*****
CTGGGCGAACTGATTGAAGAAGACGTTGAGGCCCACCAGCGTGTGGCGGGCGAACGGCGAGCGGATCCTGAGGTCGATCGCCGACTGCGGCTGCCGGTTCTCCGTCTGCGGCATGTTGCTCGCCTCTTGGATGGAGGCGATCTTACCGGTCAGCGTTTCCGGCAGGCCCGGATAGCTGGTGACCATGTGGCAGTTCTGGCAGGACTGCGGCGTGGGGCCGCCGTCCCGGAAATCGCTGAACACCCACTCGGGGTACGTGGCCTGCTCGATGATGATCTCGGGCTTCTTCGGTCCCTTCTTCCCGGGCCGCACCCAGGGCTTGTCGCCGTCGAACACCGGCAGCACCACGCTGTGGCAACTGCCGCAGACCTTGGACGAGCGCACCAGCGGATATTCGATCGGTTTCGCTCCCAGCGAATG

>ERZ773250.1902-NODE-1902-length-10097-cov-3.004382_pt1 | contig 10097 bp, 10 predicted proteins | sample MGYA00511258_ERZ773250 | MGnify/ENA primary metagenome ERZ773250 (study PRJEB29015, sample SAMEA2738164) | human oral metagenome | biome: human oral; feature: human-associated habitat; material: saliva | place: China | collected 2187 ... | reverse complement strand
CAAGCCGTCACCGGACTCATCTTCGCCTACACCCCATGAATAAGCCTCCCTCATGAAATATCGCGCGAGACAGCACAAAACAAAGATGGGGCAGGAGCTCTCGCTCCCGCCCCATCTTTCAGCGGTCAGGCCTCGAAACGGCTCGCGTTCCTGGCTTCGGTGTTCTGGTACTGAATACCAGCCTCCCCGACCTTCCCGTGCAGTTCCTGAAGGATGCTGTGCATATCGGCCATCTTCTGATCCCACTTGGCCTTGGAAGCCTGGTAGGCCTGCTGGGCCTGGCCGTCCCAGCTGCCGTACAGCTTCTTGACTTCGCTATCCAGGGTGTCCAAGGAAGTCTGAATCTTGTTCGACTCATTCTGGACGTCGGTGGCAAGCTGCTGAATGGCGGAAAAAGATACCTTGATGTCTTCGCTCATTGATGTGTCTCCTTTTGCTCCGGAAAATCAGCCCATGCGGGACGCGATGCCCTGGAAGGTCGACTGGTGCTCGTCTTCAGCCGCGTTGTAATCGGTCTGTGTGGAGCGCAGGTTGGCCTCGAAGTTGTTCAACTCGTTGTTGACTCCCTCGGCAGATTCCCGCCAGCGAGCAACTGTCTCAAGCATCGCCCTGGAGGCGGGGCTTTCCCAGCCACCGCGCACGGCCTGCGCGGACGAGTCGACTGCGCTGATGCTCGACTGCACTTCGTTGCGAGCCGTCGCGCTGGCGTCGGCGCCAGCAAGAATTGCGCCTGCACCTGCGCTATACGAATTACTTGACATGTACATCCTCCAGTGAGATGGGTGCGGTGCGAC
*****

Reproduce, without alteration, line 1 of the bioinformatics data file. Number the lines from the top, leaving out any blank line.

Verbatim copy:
CTGGGCGAACTGATTGAAGAAGACGTTGAGGCCCACCAGCGTGTGGCGGGCGAACGGCGAGCGGATCCTGAGGTCGATCGCCGACTGCGGCTGCCGGTTCTCCGTCTGCGGCATGTTGCTCGCCTCTTGGATGGAGGCGATCTTACCGGTCAGCGTTTCCGGCAGGCCCGGATAGCTGGTGACCATGTGGCAGTTCTGGCAGGACTGCGGCGTGGGGCCGCCGTCCCGGAAATCGCTGAACACCCACTCGGGGTACGTGGCCTGCTCGATGATGATCTCGGGCTTCTTCGGTCCCTTCTTCCCGGGCCGCACCCAGGGCTTGTCGCCGTCGAACACCGGCAGCACCACGCTGTGGCAACTGCCGCAGACCTTGGACGAGCGCACCAGCGGATATTCGATCGGTTTCGCTCCCAGCGAATG